The shooting of three young, Muslim students near UNC Chapel Hill has sparked a necessary moment of reflection for Muslims and non-Muslims alike. It also stresses the need to understand that there are no distinctions among hate crimes: hate is hate — whether it is against gays, Jews, blacks, Muslims, or, for the discussion in this article, Sikhs.
Hate is hate — whether it is against gays, Jews, blacks, Muslims or Sikhs.
The Sikh American community had a float at the annual Rose Parade on New Year’s Day in Pasadena, California, for the first time in history. Understandably, this was a great source of pride for the Sikh American community, and appeared to break barriers and create opportunities for recognition and understanding. However, the mainstream media, in its infinite wisdom, interpreted the Sikh American community’s rationale for participating in the parade as follows: Sikhs want people to understand that they are not Muslims. For example, see here, here, here, and here.
As a Muslim, this interpretation is deeply troubling to me, for a host of reasons.
First, it seeks a differentiation which, on its face, is oversimplified. This differentiation is premised on the idea that being Muslim is bad, and that to not be Muslim is good. This oversimplification corresponds with the mainstream media portrayal of Muslims. From Fox News to Bill Maher, it seems that there is a widespread perpetuation by the mainstream media of the idea that all Muslims are terrorists. Seeing as that there are over a billion Muslims in the world, this is painting with an uncomfortably large brush.
The mainstream media seeks to pit one brown person against another.
Regardless, the mainstream media has fully embraced this intensely prejudicial characterization. And they superimpose this characterization to interpret the conduct of Sikh Americans. To the mainstream media, the primary reason it would make sense for Sikh Americans to do this is because they want to differentiate themselves — they do not want to be seen as Muslims, i.e., terrorists. In other words, the mainstream media seeks to pit one brown person against another.
Second, the mainstream media’s sentiment of “Sikhs are not Muslim” creates an “us vs. them” mentality. It seeks to categorize Sikh Americans as “us” (westerners or Americans or peace loving folks), while Muslim Americans are categorized as “them” (foreigners or terrorists or jihadists). Again, this is an attempt to slice and dice the minority brown population. There is great danger in doing this, again, because of the breadth of this categorization.
Our nation has made similar mistakes before (see, for example, the Japanese internment). “Us v. them” is often a necessary concept during wartime (and our nation is at war with terror), but it is a concept that perpetuates fear and stereotypes. It is not nuanced, at all. And it leads to tragedies like the shooting at Chapel Hill.
There is nothing untrue about the statement that Sikhs are not Muslims. The statement is just as true as saying that Catholics are not Mormons, or that North Koreans are not South Koreans. The intention of the statement is not sinister, but the consequences are. It shames Muslim Americans.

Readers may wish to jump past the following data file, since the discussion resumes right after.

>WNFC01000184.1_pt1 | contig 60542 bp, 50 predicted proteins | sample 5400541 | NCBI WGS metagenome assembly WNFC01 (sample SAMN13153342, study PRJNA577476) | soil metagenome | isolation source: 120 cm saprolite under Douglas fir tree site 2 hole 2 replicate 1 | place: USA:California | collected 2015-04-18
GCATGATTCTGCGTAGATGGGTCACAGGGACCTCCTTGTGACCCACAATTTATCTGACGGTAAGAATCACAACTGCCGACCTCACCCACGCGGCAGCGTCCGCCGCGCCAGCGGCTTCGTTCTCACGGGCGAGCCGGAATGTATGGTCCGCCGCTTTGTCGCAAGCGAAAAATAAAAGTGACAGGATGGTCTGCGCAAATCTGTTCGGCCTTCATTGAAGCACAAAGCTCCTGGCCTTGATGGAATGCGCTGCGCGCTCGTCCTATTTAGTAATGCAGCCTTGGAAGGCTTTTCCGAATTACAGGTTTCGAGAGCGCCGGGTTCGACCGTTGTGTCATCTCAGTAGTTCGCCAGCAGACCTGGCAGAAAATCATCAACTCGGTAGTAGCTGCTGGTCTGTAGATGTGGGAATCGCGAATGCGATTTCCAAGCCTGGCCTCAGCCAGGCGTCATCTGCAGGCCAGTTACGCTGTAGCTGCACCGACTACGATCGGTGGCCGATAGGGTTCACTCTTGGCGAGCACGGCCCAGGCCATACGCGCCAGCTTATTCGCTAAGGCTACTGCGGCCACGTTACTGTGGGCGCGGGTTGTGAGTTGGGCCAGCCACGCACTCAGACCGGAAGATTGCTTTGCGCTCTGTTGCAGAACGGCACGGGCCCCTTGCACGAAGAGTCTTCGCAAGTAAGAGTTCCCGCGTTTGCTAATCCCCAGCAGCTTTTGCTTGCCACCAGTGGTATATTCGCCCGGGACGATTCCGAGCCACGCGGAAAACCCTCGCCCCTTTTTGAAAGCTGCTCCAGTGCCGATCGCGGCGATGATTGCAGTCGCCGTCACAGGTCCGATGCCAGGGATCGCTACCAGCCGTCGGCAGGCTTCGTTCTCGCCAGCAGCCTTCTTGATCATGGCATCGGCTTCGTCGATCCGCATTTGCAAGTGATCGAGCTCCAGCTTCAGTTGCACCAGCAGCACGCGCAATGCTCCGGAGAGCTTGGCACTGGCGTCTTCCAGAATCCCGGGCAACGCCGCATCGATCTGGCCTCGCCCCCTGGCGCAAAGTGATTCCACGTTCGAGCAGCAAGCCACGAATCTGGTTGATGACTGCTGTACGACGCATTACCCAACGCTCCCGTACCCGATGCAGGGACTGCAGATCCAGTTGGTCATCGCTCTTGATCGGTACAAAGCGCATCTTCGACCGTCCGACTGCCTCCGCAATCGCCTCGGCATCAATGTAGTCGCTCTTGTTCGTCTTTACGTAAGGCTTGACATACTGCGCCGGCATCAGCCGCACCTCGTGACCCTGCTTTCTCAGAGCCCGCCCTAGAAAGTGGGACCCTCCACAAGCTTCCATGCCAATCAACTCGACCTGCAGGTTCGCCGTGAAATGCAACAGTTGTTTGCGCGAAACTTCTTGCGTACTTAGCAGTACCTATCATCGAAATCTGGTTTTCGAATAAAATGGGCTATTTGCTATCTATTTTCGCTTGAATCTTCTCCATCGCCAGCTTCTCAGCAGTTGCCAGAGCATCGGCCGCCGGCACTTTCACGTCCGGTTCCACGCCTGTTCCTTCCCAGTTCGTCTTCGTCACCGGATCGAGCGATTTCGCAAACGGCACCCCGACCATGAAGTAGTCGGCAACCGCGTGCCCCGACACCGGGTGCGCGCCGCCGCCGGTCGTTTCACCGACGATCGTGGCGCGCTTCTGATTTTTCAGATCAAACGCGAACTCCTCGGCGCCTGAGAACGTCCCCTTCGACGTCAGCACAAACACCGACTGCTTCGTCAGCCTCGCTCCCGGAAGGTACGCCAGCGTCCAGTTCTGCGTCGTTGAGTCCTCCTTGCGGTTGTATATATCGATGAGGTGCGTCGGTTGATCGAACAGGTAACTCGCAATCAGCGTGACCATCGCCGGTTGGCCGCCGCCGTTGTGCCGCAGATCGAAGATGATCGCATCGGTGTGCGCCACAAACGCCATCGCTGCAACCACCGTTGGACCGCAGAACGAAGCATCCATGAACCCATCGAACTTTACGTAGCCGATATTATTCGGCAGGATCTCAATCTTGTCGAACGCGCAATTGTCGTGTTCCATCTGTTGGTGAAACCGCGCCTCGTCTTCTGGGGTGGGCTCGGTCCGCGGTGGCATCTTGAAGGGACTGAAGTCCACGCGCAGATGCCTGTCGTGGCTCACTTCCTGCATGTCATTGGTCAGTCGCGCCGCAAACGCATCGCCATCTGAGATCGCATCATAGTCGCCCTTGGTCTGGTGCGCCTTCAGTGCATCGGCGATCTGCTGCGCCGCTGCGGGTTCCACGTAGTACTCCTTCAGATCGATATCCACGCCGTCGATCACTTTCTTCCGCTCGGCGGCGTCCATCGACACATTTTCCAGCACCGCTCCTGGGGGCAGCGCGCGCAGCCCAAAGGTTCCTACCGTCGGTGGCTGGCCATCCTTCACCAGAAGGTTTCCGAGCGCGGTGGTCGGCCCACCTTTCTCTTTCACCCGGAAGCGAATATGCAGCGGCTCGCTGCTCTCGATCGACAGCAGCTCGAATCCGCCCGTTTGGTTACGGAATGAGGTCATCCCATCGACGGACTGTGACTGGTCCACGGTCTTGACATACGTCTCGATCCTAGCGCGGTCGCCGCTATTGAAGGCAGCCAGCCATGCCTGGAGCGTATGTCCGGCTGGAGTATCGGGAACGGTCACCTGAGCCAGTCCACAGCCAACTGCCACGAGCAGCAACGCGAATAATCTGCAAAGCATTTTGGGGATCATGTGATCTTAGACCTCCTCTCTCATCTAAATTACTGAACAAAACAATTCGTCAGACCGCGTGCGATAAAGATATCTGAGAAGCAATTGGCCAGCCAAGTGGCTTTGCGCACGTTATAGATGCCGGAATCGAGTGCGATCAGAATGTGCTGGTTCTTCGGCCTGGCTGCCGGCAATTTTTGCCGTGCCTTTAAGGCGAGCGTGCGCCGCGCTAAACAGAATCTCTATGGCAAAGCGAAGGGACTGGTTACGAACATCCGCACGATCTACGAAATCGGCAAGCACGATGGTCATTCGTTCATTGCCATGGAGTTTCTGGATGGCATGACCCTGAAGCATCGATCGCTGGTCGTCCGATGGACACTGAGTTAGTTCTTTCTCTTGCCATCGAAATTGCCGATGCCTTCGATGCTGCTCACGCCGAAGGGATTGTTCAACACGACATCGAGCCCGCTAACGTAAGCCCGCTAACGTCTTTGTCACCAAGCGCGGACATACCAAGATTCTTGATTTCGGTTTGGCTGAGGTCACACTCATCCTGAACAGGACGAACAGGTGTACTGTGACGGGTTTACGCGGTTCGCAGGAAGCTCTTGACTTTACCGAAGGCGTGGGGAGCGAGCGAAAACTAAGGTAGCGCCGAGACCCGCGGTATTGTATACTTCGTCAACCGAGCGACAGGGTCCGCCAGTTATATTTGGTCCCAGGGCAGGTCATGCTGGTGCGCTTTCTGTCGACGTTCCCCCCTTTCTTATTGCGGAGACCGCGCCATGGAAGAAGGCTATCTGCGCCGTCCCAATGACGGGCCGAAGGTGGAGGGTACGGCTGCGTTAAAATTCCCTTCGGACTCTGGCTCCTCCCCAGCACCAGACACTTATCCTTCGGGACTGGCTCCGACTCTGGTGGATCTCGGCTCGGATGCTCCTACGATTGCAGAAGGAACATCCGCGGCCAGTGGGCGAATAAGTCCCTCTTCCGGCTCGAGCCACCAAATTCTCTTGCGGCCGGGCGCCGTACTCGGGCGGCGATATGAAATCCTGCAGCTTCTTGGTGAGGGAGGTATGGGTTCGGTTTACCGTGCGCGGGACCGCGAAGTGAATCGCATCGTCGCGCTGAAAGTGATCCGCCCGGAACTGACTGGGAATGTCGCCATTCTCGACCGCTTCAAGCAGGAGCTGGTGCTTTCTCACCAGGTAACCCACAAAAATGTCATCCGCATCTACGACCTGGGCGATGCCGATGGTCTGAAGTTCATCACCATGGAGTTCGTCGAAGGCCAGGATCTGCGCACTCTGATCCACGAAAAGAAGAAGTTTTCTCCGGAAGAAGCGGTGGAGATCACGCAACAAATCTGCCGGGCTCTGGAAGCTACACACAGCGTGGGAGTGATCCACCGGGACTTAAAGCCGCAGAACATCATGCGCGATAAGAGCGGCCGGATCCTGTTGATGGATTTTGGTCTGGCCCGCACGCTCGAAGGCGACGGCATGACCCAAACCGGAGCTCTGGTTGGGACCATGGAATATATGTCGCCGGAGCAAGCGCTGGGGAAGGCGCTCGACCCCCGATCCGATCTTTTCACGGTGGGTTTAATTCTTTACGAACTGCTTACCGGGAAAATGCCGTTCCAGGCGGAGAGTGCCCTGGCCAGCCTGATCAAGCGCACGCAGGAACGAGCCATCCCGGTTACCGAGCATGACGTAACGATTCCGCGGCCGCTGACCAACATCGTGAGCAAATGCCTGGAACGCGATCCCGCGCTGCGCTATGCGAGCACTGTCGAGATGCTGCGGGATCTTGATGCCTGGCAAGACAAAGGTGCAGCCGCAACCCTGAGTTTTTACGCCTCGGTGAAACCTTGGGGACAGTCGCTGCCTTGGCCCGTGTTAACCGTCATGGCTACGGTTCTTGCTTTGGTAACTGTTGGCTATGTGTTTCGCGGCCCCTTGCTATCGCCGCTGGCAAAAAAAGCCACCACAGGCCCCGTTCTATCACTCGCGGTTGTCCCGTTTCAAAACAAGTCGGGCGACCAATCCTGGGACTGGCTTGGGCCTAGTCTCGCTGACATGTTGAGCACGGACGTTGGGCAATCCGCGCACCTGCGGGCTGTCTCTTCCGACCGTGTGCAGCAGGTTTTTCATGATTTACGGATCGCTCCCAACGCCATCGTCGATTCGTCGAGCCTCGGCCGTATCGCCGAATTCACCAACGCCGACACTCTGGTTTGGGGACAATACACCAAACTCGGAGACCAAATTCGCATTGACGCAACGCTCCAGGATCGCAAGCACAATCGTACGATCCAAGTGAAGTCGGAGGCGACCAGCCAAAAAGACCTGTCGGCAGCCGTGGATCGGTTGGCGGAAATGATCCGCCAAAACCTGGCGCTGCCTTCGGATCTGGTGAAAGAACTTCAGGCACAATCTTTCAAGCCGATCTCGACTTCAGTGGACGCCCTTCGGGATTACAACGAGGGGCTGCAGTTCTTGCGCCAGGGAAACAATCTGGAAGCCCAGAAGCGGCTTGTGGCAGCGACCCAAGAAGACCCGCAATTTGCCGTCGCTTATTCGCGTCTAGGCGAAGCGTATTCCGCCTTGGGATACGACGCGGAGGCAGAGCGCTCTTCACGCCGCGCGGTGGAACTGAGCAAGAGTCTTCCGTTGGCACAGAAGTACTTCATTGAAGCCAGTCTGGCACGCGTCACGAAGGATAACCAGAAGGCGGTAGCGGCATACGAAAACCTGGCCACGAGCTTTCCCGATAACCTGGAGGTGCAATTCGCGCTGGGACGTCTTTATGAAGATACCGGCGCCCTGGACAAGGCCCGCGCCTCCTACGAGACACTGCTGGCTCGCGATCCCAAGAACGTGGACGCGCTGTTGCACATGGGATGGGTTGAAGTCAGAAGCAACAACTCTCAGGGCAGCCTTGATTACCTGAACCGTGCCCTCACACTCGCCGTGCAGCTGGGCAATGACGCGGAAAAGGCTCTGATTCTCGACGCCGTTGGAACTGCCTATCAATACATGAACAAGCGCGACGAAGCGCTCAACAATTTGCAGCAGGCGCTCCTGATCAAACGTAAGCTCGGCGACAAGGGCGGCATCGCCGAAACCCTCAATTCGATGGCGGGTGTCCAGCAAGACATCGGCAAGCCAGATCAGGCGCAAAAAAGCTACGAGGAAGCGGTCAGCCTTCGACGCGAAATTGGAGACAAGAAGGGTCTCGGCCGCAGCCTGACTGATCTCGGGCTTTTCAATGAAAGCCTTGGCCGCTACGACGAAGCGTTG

Being labeled as Muslim should not be an accusation.
Sadly, for Muslims, this sort of shaming is not a new phenomenon. For as long as I can remember, the mainstream media has “accused” Barack Obama of being Muslim. Obama is not Muslim, obviously. But, what is unsettling is that labeling Obama a Muslim is an “accusation.” An accusation is; by definition, negative — it is a claim that someone has done something wrong or illegal. It automatically connotes wrongdoing. Being labeled as Muslim should not be an accusation because there is nothing wrong or illegal about being Muslim. You should not be shot down in a parking lot because you’re Muslim.
But, this is lost on the mainstream media. And, sadly, it conveys a very powerful message to the millions of Muslims in America — that Muslims should not expect to participate in public life; that Muslims are second class citizens; that being Muslim, all on its own, is a very bad thing.
I empathize with the Sikh American community. They have faced significant prejudice and harm, most horrifically with the Wisconsin temple shooting (which, oddly, was not included by Obama in his State of the Union list of horrific mass shootings). Almost all mainstream media outlets reported that the Wisconsin shooter attacked the Sikh temple because he thought the Sikhs were Muslims. That begs the question — would his actions have been justified if they were?
To the mainstream media, I request a reevaluation of your categorizations and demarcations. I request that you give some thought before you try to rationalize certain conduct by excusing it if was meant to be something else — meant to be towards Muslims. With the 24-hour news cycle, you should have plenty of time to be nuanced. Yes, we should absolutely condemn the attacks and prejudice that Sikh Americans have faced, but the key is that we should condemn those same attacks and prejudice when they are hurled at Muslims, too.
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Yusuf Ziddy is a Canadian born individual of Indian and Yemeni heritage with East African parents currently living in California. In other words, he is a self-sustaining melting pot. He is also a Muslim who cares deeply about issues regarding Islamophobia and the perception of Muslims in the west. As a father of two young children, he is deeply concerned that they will grow up in a country that despises them, for no other reason besides their religion, and he wants to do everything he can to prevent that. He is also an attorney deeply committed to the principles of the American justice system, and strives to make sure those principles of justice work in favor of all.